Coronavirus (Covid-19): Latest updates and information
Skip to main content Skip to navigation

Popular Culture and Witchcraft

SEMINAR OVERVIEW:

The study of any society reveals a complex blend of ideas, values and practices. Some are endorsed by sufficiently large numbers to be classed as 'popular'. Yet it is very difficult to demarcate these neatly from 'elite' customs, especially considering everyday exchange, evolution over time and ever-changing fashions. In this seminar, we will try to identify some key elements of popular culture such as shaming rituals, using - as is appropriate for a largely illiterate population - visual evidence from the period. Another prominent aspect is the widespread belief in magic, related (il)legitimate practices and the emergence, peak and decline of the early modern witchhunt.

 

SEMINAR QUESTIONS:

  • How can historians define and study early modern popular culture?
  • Which features and values characterized popular culture in our period?
  • Was the witch-hunt a ‘war against women’?

 

PRIMARY SOURCE:

EITHER William Hogarth, ‘Hudibras Encounters the Skimmington’ (originally published in Samuel Butler, Hudibras, London 1726) [British Museum]

OR Hans Baldung, ‘The Witches’ Sabbath’ (Woodcut, 1510) [Web Gallery of Art] Alternative version here.

Questions about the sources:

  • To which extent can such images represent popular culture?
  • What do these visual sources tell us about gender roles in early modern society?

 

ESSENTIAL READING:

Capp, Bernard, ‘Popular Culture(s)’, in Beat Kümin (ed.), The European World (3rd ed, 2018), 283-92

 

RECOMMENDED READING:

Burke, Peter, Popular Culture in Early Modern Europe (any edn), Chapter 2: ‘Unity and Variety in Popular Culture’ [online]

Ingram, Martin, ‘Ridings, Rough Music and the “Reform of Popular Culture” in Early Modern England’, in: Past & Present 105 (1984), 79-113 [online]

Levack, Brian, The Witch-Hunt in Early Modern Europe (any ed), ch. 5: ‘The Social Context’ [online]

Roberts, Penny, ‘Witchcraft and Magic’ in in Beat Kümin (ed.), The European World (3rd ed, 2018), 271-82 (e-book)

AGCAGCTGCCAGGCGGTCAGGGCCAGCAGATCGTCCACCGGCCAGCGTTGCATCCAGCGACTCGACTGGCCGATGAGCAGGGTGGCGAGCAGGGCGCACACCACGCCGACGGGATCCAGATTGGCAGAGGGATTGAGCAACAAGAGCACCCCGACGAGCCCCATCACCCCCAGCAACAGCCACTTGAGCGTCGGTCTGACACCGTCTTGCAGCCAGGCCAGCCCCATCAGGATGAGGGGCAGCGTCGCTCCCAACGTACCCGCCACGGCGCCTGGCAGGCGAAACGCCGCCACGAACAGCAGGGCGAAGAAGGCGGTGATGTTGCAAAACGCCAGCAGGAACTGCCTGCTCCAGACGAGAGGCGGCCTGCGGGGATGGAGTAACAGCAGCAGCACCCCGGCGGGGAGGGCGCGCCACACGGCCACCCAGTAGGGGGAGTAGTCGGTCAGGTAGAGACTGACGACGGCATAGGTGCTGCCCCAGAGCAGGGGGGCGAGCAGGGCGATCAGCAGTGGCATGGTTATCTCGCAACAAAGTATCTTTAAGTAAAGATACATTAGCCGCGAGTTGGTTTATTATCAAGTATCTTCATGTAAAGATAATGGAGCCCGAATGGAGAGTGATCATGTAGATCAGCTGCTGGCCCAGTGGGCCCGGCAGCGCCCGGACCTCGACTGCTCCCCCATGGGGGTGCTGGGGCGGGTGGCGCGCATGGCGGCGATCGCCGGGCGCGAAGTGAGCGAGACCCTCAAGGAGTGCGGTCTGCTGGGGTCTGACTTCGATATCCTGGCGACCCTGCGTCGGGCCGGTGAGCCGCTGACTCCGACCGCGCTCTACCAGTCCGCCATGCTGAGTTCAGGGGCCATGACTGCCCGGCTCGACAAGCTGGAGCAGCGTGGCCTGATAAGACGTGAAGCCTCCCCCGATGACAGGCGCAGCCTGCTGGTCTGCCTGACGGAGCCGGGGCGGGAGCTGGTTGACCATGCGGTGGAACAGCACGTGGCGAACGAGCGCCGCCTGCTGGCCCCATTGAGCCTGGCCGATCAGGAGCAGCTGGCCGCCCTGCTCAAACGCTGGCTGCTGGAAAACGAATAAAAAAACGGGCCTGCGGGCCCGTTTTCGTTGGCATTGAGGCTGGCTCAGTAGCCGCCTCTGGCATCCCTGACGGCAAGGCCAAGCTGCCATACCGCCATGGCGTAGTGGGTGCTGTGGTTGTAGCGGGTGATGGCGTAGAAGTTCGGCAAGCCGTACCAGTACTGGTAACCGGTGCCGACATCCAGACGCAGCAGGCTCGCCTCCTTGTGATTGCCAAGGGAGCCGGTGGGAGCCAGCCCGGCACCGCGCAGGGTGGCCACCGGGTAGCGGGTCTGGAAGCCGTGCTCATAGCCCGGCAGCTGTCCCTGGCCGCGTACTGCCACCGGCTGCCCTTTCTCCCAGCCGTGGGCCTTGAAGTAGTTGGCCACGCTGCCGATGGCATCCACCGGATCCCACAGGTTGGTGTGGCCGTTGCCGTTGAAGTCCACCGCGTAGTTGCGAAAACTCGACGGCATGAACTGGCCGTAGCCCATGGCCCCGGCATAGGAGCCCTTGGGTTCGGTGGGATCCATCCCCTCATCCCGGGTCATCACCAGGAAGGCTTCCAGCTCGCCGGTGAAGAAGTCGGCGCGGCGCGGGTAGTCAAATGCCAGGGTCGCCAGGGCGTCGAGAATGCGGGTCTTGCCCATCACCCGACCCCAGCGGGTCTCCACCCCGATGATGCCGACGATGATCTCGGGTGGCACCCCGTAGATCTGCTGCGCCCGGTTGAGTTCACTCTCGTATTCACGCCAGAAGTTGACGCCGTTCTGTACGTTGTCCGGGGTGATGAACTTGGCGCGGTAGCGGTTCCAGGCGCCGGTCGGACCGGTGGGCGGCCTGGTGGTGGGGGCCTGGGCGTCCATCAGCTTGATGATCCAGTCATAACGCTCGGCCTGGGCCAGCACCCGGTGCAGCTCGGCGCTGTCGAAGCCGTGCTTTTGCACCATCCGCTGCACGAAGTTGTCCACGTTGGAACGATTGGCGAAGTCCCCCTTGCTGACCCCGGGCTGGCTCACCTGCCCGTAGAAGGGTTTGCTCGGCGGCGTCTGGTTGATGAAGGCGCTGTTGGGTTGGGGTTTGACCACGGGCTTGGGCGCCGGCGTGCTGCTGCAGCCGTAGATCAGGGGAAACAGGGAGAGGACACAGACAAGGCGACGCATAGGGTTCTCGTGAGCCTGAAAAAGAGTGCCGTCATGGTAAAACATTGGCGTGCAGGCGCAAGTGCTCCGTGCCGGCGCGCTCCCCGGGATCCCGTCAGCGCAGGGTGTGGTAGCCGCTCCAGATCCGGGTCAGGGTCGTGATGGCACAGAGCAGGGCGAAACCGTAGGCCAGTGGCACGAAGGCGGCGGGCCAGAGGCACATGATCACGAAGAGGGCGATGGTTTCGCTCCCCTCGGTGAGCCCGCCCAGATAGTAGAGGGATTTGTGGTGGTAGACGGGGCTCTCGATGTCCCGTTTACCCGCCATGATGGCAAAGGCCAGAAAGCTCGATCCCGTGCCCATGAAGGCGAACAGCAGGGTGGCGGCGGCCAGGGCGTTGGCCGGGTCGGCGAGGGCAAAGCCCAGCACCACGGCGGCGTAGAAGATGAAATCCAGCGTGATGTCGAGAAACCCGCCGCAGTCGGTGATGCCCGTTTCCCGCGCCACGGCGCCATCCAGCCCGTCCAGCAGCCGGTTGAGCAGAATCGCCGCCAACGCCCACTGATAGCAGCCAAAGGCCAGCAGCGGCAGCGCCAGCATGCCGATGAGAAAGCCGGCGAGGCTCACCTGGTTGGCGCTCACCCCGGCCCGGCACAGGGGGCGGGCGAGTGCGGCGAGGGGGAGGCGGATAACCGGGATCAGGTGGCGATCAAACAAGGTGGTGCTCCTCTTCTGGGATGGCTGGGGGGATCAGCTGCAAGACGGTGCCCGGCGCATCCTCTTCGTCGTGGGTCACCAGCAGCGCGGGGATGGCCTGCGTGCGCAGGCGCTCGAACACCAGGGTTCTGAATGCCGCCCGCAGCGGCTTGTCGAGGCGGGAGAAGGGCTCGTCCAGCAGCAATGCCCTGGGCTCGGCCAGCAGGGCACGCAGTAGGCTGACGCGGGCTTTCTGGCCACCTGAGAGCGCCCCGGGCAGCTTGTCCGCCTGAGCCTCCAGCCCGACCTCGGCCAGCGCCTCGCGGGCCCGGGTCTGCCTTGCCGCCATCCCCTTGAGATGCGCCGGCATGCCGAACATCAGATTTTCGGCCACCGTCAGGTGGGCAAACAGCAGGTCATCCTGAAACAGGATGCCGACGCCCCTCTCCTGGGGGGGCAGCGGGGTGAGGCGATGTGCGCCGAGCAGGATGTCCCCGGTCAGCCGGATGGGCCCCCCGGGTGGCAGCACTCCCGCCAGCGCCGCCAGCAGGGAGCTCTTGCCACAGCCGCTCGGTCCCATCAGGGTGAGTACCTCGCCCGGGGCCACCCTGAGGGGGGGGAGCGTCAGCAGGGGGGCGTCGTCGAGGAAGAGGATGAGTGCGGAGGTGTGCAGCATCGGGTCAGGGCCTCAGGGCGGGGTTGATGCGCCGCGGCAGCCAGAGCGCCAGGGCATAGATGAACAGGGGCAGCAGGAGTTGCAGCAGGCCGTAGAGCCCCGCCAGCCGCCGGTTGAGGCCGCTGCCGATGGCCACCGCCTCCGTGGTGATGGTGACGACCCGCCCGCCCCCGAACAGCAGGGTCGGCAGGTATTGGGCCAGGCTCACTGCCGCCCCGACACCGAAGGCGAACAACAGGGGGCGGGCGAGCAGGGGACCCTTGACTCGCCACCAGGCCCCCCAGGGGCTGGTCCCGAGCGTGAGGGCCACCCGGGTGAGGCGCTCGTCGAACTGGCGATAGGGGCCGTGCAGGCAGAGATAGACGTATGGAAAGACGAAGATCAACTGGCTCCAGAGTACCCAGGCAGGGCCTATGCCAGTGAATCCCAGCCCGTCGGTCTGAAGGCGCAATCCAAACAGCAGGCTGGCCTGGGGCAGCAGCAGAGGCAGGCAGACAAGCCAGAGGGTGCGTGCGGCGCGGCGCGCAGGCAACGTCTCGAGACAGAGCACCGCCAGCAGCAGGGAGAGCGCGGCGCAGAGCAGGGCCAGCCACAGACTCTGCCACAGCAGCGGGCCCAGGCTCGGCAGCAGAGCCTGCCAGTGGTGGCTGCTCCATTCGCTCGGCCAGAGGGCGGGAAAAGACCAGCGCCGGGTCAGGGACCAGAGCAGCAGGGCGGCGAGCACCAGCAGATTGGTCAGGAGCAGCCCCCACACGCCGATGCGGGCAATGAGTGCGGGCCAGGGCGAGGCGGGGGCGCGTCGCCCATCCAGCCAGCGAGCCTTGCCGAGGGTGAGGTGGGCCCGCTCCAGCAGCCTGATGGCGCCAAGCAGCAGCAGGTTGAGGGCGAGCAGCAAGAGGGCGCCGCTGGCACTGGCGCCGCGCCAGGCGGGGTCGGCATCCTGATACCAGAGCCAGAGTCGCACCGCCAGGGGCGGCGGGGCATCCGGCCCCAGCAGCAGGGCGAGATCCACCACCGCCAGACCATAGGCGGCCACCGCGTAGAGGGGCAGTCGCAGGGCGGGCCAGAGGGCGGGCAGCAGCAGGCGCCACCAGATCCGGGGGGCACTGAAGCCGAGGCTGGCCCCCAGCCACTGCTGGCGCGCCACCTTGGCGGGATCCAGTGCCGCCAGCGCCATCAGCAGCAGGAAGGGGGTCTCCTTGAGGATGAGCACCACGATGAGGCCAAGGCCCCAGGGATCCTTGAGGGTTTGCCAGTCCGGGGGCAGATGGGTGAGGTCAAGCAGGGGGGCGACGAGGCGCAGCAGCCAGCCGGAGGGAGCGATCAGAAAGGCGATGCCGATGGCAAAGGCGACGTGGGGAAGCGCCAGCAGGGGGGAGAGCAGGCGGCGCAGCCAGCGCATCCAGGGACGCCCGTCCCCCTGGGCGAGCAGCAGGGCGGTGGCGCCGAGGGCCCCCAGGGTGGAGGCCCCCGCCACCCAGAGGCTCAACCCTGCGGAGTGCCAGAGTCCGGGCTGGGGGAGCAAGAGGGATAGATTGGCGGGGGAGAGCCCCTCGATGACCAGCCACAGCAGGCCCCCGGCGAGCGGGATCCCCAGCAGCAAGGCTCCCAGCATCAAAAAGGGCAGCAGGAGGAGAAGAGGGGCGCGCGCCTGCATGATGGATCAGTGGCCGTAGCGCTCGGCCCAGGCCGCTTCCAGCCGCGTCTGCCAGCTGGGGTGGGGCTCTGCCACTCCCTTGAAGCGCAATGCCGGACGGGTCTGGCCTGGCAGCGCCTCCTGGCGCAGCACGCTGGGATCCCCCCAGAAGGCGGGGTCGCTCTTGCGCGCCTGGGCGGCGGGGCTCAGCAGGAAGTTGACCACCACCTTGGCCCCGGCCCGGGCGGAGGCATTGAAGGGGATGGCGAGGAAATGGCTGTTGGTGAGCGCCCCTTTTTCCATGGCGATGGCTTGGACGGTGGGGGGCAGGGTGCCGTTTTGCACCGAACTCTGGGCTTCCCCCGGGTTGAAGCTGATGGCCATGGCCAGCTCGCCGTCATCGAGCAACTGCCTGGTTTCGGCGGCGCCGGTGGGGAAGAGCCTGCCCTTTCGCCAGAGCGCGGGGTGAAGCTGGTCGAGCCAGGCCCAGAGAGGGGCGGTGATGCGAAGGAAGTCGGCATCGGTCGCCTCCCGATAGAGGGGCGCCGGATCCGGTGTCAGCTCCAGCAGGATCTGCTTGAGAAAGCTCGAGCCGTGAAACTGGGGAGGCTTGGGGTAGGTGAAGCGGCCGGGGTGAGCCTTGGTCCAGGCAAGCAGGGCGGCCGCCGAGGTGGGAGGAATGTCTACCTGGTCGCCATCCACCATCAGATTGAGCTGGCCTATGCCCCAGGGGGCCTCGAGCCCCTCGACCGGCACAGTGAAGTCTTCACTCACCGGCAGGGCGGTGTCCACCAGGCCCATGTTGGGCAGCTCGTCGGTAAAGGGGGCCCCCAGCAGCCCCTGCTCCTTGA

Scribner, R. W., ‘Is a history of popular culture possible?’, History of European Ideas, 10 (1989), 175-91 [online]

 

FURTHER READING:

Behringer, Wolfgang, ‘Weather, Hunger, Fear: The Origins of the European Witch Hunts in Climate, Society and Mentality’, German History, 13 (1995), 1–27 [online]

Brennan, Thomas, Public Drinking and Popular Culture in Eighteenth-Century Paris (Princeton, 1988) [online]

Davis, Natalie Zemon, Society and Culture in Early Modern France (Stanford, 1975) [online]

Delumeau, Jean, Catholicism Between Luther and Voltaire: A New View of the Counter-Reformation, trans. Jeremy Moiser (London, 1977)

Fox, Adam, Oral and Literate Culture in England 1500-1700 (2000)

Durrant, Jonathan B., Witchcraft, Gender and Society in Early Modern Germany (Leiden, 2007)

Ginzburg, Carlo, The Cheese and the Worms: The Cosmos of a Sixteenth-Century Miller (Harmondsworth, 1992)

Harris, Tim, (ed.), Popular Culture in England c. 1500-1850 (Basingstoke, 1995)

Hutton, Ronald, The Rise and Fall of Merry England: The Ritual Year 1400-1700 (Oxford, 1994)

Kümin, Beat, ‘Rural Society’, in Ulinka Rublack (ed.), The Oxford Handbook of the Protestant Reformations (Oxford, 2017) [online]

Larner, Christina, Enemies of God: The Witch-Hunt in Scotland (Edinburgh, 2000)

Levack, Brian, (ed.), The Witchcraft Source Book (London, 2014) [online primary sources]

Oldridge, Darren, (ed.), The Witchcraft Reader (London, 2002/2008)

Reay, Barry, Popular Cultures in England 1550-1750 (London, 1998)

Scribner, Robert W., Popular Culture and Popular Movements in Reformation Germany (London, 1987)

Scribner, Robert W., Religion and Culture in Germany 1400-1800, ed. L. Roper (Leiden, 2001)

Sharpe, James, Instruments of Darkness: Witchcraft in England, 1550–1750 (London, 1997)

Thomas, Keith, Religion and the Decline of Magic (London, 1971)